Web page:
To be fair, Section 230 does mention the phrase “true diversity of political discourse,” but only in reference to the broader internet itself. The actual text, written in 1996, states: “The Internet and other interactive computer services offer a forum for a true diversity of political discourse, unique opportunities for cultural development, and myriad avenues for intellectual activity.” This is one of several “findings” by Congress, which are contained in a separate subsection of the law. Nowhere does the law even vaguely suggest this is a prerequisite or condition of any kind. And no one at a seventh-grade reading level would come to that conclusion. (They might, however, use that sentence to mislead voters into thinking it means something it does not.)
Pure and simple, the concept that every website should have to present both sides of a political argument, or face the possibility of being sued over its user-generated content, is fucking stupid. The very idea of it is antithetical to free speech. Hawley’s belief that government forcing websites to offer political counterarguments to every opinion is somehow emblematic of free speech is bafflingly preposterous. That is the very definition of censorship. And no law enforcing that would ever be upheld by the courts. Not in a million years.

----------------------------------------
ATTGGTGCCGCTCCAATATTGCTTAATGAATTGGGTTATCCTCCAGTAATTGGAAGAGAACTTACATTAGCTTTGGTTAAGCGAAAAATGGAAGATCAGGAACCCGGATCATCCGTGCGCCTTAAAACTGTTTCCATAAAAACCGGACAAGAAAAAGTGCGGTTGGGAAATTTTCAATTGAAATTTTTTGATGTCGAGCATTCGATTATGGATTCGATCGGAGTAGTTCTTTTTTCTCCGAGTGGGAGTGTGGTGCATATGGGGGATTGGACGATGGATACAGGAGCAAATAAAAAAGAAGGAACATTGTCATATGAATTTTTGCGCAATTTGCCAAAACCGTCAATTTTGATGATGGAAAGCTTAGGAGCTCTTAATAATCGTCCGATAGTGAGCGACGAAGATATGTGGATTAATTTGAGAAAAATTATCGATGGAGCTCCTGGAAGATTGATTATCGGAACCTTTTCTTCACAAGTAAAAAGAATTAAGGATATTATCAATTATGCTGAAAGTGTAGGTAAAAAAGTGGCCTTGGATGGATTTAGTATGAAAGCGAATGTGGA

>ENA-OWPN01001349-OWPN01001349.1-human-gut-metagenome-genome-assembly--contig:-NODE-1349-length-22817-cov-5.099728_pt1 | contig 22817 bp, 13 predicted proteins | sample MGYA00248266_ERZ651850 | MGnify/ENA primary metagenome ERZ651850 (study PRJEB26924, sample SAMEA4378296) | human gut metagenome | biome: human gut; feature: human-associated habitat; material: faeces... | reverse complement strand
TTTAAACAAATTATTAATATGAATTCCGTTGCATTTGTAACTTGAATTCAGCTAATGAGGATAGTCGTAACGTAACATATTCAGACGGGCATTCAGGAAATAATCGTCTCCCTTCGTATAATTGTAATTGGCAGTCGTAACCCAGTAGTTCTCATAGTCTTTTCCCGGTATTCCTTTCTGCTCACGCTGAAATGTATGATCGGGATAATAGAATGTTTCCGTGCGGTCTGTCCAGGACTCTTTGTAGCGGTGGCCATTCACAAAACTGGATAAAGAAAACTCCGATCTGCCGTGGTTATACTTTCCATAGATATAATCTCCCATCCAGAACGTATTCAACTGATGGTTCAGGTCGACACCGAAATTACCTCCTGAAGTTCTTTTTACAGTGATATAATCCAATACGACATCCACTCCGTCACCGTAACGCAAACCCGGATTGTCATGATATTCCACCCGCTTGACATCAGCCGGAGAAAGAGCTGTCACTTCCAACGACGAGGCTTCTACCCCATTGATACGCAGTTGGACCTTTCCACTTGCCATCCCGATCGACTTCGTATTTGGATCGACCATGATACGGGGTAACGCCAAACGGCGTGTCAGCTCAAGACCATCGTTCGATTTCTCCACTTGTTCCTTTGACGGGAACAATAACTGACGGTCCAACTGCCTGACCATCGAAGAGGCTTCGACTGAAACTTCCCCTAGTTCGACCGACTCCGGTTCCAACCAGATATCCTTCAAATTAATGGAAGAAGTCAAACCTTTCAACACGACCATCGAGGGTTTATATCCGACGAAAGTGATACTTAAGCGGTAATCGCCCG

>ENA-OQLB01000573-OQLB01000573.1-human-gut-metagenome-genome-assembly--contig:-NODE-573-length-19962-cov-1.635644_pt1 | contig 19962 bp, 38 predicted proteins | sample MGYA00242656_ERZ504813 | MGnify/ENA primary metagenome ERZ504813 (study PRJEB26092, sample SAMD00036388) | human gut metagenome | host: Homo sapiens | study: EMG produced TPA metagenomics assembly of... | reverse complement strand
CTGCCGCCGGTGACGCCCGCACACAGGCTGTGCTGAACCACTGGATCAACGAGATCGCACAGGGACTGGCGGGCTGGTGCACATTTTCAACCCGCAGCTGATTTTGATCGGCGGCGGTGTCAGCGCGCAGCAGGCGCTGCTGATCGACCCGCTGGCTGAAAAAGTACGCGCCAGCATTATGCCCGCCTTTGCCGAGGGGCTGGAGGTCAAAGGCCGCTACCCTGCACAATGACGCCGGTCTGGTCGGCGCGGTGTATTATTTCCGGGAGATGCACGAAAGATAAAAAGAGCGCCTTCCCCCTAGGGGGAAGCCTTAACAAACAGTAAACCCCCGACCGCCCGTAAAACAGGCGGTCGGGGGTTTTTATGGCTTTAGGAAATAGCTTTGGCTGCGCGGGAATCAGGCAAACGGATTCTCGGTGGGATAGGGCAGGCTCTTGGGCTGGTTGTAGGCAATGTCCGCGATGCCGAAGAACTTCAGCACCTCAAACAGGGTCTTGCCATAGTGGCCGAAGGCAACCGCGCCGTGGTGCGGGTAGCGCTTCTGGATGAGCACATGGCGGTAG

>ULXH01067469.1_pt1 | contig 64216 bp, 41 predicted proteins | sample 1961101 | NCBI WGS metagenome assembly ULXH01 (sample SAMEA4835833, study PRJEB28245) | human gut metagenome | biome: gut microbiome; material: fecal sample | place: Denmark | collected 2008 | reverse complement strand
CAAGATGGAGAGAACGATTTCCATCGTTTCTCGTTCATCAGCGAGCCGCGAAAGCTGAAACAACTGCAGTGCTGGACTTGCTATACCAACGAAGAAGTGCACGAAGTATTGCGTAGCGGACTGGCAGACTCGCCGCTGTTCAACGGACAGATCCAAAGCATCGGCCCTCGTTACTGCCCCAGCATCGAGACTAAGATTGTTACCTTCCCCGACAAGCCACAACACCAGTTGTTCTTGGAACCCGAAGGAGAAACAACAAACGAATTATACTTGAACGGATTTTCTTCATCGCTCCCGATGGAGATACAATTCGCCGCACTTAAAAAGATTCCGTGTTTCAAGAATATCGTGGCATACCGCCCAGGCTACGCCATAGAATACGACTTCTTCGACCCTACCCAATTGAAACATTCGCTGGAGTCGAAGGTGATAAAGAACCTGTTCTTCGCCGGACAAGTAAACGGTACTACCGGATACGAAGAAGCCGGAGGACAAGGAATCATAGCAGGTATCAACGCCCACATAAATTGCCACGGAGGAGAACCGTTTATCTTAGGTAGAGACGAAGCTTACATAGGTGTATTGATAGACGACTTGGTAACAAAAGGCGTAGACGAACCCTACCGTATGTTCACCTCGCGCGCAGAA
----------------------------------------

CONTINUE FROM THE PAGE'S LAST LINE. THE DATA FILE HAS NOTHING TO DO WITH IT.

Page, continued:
Imagine the real-world equivalent: A bookstore that’s required to sell an equal number of left-wing books as ring-wing books—and any that failed to do that could be sued out of business over the content of the books it sold. Because it’s virtually impossible for a bookseller to know the contents of every book she sells, there would be no bookstores.
Sites like Twitter and Facebook frequently ban, suspend, and punish accounts espousing left-wing views. Fox News, according to a recent study, commands more engagement on Facebook than any other outlet. But whether lawmakers like Hawley and Cruz really believe that Big Tech is out to get them, the legislative solution they’re pitching is, at best, nonsensical. At worst, their plan threatens to undermine the foundation of the internet itself and poses a direct threat to free speech and the global economy on an unthinkable scale.
Either way, this is one of the most bizarre and incoherent narratives about the suppression of online speech ever conceived by a sitting member of Congress.
Senator Hawley has not responded to multiple requests for comment.